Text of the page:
• Deontay Burnett, WR, USC: Burnett is moving his way up my WR ranks with a stellar start to 2017.  Burnett went for 7-142 in the opener against Western Michigan and followed that up with 9-121-2 against Stanford.  He really caught my eye against Texas (8-123-2) when he proved to be Sam Darnold’s favorite target yet again in the face of constant pressure.  For those counting at home that’s a 24-386-4 line which puts him halfway to his 2016 numbers already.  My only concern for Burnett is his slight frame and subsequent injury risk.  At 6’0″ and 170lb, he is just too lean.  Since 2010, no WRs have come into the combine at 5’11” or taller and less than 175lbs.  His closest body-size comp would be the Seahawks’ Paul Richardson who has potential but has been hampered by injuries.
  • Lorenzo Carter, OLB, Georgia: Carter is new name for me but grabbed my attention because he is leading a stout Bulldog defense.  He has 14 tackles so far along with 3 sacks, 2 forced fumbles and 2 fumble recoveries.  Carter is big (6’6″) and fast (possibly in the 4.60-4.65 range if you go by his Hudl and DraftScout.com profiles) and could end up with a first round grade like former Georgia star Leonard Floyd who was taken 9th overall by the Bears in 2016.
  • Anthony Winbush, DE/DT, Ball State: I don’t have any extensive research or film study of Winbush to share but I came across his name and figured I would share it with you dear reader.  Winbush is leading the NCAA in sacks at 6.5 and also has 20 tackles and 3 forced fumbles.  If you’re a big NFL Draft fan, file the name away and see if he keeps it up.

Games to Watch

  • Temple @ #21 South Florida, Thursday 7:30pm on ESPN: The NFL’s Thursday night games are pretty bad so I will definitely find myself checking into this game.  South Florida ended up winning convincingly against Illinois last Friday.  Both teams are coming off short rest after playing Friday so neither team is at a disadvantage in that department.  USF somehow held off San Diego State as the highest ranked Group of 5 team and another win keeps them in the driver’s seat for a New Year’s Six bowl game.
  • NC State @ #12 Florida State, Saturday 12:00pm on ABC: This is the best game of a pretty blah 12:00pm slate on Saturday.  I am interested in seeing how QB James Blackman assimilates so at least I won’t be tempted to flip channels too often.  I had high hopes for NC State to start the season but am not encouraged by the early results; they are 2-1 with a loss to South Carolina and they gave up too many points to Tulane and Furman in their victories.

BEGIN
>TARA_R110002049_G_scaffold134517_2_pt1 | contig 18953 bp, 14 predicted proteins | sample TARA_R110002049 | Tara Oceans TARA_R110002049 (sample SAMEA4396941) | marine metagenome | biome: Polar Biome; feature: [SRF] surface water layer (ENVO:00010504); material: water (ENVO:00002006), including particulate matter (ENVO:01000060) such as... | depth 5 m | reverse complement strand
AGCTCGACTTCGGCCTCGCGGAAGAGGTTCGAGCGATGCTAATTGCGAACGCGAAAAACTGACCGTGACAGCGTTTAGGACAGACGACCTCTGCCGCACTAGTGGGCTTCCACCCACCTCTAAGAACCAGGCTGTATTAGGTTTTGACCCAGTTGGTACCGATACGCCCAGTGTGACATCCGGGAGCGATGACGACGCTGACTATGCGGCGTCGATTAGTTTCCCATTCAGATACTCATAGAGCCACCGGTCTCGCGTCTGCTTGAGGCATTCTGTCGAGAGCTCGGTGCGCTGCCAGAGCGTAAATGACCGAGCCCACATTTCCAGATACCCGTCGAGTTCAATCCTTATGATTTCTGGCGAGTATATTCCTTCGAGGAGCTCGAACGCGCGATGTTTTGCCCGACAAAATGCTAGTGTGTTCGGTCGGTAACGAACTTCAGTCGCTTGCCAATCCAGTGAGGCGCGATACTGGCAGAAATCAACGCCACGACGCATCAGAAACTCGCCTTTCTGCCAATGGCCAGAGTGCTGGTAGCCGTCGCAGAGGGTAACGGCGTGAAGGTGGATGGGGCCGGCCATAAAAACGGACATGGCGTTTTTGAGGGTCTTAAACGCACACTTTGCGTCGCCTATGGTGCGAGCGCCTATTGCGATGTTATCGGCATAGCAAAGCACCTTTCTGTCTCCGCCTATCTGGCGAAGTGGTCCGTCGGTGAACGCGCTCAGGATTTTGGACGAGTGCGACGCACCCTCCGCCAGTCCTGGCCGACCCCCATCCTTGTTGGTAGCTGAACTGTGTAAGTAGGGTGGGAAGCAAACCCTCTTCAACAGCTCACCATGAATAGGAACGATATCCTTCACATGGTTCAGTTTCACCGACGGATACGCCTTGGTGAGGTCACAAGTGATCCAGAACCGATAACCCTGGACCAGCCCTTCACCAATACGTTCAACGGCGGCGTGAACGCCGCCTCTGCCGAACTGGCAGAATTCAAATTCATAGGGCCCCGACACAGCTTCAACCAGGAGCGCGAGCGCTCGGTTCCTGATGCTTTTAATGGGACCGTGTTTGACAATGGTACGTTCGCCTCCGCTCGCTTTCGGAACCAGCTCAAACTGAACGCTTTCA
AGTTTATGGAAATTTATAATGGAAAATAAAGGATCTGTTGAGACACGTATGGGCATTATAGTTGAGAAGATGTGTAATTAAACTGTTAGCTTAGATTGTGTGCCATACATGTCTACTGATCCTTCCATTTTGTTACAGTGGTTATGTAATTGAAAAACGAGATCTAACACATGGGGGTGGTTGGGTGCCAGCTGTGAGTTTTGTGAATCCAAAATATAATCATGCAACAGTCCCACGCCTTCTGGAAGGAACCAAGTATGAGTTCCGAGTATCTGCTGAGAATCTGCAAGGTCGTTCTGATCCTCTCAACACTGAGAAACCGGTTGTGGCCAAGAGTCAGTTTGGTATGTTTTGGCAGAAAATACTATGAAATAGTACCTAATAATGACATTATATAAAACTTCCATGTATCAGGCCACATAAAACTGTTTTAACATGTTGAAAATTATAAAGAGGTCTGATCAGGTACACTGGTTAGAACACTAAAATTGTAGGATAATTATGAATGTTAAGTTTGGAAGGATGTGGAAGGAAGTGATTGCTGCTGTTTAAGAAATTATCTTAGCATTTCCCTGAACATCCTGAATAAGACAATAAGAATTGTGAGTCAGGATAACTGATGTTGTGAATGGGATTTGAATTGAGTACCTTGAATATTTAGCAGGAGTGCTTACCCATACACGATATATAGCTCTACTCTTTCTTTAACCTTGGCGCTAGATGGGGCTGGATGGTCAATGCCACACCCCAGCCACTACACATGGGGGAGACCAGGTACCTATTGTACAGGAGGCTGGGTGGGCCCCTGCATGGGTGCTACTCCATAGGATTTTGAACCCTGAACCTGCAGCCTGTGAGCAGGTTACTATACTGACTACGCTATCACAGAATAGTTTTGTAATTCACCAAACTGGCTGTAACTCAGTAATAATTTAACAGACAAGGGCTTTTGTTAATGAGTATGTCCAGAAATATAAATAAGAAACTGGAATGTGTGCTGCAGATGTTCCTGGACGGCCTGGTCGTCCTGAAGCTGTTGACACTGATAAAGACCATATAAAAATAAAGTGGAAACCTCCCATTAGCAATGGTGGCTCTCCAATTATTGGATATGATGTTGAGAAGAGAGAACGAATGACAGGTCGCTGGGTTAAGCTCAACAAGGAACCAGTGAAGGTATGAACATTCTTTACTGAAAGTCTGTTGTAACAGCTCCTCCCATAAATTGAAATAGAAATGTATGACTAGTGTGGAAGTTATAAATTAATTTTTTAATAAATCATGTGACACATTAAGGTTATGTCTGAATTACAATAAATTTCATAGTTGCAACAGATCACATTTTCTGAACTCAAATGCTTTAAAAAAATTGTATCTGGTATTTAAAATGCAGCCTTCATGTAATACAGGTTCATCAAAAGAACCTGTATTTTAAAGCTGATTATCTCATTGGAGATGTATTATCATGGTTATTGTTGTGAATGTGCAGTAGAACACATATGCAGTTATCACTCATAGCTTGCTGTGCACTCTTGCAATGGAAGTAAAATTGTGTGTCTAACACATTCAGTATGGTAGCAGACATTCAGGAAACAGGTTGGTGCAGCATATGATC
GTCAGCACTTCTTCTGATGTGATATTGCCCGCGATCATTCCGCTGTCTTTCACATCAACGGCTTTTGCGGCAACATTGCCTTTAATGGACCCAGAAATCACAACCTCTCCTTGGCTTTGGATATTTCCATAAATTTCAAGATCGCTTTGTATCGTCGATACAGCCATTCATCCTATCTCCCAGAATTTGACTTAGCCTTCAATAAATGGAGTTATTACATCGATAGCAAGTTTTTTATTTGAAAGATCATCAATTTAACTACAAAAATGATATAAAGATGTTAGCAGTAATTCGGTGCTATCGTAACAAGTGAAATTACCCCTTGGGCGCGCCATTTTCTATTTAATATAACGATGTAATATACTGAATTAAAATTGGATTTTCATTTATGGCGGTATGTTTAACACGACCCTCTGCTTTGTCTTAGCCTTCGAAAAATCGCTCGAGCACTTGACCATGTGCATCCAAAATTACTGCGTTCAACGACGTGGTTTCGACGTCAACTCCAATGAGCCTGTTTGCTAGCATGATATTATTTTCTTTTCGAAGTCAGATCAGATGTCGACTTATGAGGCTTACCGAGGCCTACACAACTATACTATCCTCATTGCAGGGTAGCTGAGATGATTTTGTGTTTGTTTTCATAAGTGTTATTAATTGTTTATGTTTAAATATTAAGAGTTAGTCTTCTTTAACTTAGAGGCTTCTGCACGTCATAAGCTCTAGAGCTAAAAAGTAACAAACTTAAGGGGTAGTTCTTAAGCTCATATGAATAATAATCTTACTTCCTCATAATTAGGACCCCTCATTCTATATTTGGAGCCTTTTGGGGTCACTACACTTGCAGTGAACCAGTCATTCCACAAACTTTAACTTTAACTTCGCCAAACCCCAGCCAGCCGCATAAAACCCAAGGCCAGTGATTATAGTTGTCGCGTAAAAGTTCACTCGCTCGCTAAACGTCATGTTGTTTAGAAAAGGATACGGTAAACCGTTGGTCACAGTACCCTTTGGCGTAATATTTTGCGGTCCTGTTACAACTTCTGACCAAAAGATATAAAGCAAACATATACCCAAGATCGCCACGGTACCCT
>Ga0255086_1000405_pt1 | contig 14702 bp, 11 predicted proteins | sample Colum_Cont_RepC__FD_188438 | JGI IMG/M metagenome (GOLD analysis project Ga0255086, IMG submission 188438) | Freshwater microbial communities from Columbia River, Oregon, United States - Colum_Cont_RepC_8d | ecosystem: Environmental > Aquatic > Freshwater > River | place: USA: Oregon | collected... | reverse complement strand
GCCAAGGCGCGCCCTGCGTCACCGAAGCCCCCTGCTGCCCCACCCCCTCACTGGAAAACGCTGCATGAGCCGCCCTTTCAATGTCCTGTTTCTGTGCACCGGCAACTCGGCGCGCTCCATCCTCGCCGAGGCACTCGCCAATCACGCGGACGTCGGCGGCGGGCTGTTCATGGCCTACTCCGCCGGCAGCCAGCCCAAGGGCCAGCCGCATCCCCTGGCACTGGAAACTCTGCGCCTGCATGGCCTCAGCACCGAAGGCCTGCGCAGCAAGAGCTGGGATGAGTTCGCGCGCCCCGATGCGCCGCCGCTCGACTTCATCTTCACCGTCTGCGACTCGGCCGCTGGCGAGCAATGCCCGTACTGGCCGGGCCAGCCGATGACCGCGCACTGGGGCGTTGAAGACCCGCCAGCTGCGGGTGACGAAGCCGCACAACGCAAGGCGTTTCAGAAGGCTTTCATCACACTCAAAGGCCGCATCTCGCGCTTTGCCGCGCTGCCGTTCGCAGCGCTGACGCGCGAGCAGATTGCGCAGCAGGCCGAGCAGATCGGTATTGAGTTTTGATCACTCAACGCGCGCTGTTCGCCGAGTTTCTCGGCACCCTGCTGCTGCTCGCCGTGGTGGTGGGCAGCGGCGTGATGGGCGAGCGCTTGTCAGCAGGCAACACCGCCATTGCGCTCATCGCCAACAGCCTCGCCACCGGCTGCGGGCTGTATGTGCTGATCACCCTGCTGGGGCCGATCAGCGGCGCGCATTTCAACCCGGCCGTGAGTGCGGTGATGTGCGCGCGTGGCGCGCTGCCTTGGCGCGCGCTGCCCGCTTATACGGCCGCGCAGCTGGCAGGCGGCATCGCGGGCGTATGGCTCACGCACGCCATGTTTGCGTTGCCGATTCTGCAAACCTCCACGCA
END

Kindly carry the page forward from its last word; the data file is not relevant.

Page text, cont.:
• #1 Alabama @ Vanderbilt, Saturday 3:30pm on CBS: #AnchorDown.  By now you know I’m a fan of Vanderbilt but not even I am predicting the upset here.  Alabama has too many horses and will overrun Vanderbilt.  Between QB Jalen Hurts and RBs Bo Scarborough and Damien Harris, the Tide will amass at least 200 yards rushing.  If Vanderbilt can keep it close, I think they jump into the Top 25 even with a loss.
  • #16 TCU @ #6 Oklahoma State, Saturday 3:30pm on ESPN: I used a lot of superlatives to describe Mason Rudolph above so it should be no surprise that I’m taking the Cowboys.  Keep an eye on WR Jalen McCleskey who had a humongous outing against Pitt (7-162-3) and thrived with focus on James Washington.  Despite the added attention that he inevitably receives, Washington is averaging an insane 28.2 yards per reception.  The Oklahoma State offense cannot be stopped.  Take the over.
  • #17 Mississippi State @ #11 Georgia, Saturday 7:00pm on ESPN:  This will be some back-to-back comparison for ESPN viewers.  The 3:30pm game between TCU and Oklahoma State will feature at least 70 points, meanwhile we will be lucky if either set of Bulldogs hits 7.  This one will be a knock down, drag out, SEC battle and not for the squeamish.  State is led by safety Mark McLaurin while Georgia is led by the aforementioned Lorenzo Carter.   Take the under.
  • #4 Penn State @ Iowa, Saturday 7:30pm on ABC: This is a good Saturday night to see family and friends.  Barkley, et al. will be facing a tougher defense than they have seen in 2017 but it won’t matter.  I don’t expect this one to be particularly close and it’s probably not worth scheduling your weekend around.  Check in for the Saquon highlights on College Football Final.
  • East Carolina @ UCONN, Sunday 12:00pm on ESPNU: It’s so rare to get a college game on a Sunday after Week 1 so I just had to include this on my Watch List.  There’s potential for 14 hours of consecutive football on Sunday.  Start with Baltimore and Jacksonville at 9:30am from London, switch over to this one at 12:00pm and then head back to the NFL for the 1:00pm kickoffs.  If you’re quick you can squeeze in dinner and a shower before SNF.

Note: When watching film for a player in the offseason, I typically pick two games at random to watch.  If game film is not available I will search for highlight reels, but keep in mind these are the best plays that player had all season so they really need to jump off the screen.  I do not necessarily want to watch games where they did very well or very poorly as that may not be a great illustration of their true ability.  If possible, when comparing players at the same position I also like to watch film against common opponents.  Full disclosure, I am not watching film of every single game any player plays, instead I am looking for a representative sample.  When researching college players I use a number of resources, I would recommend bookmarking the below sites…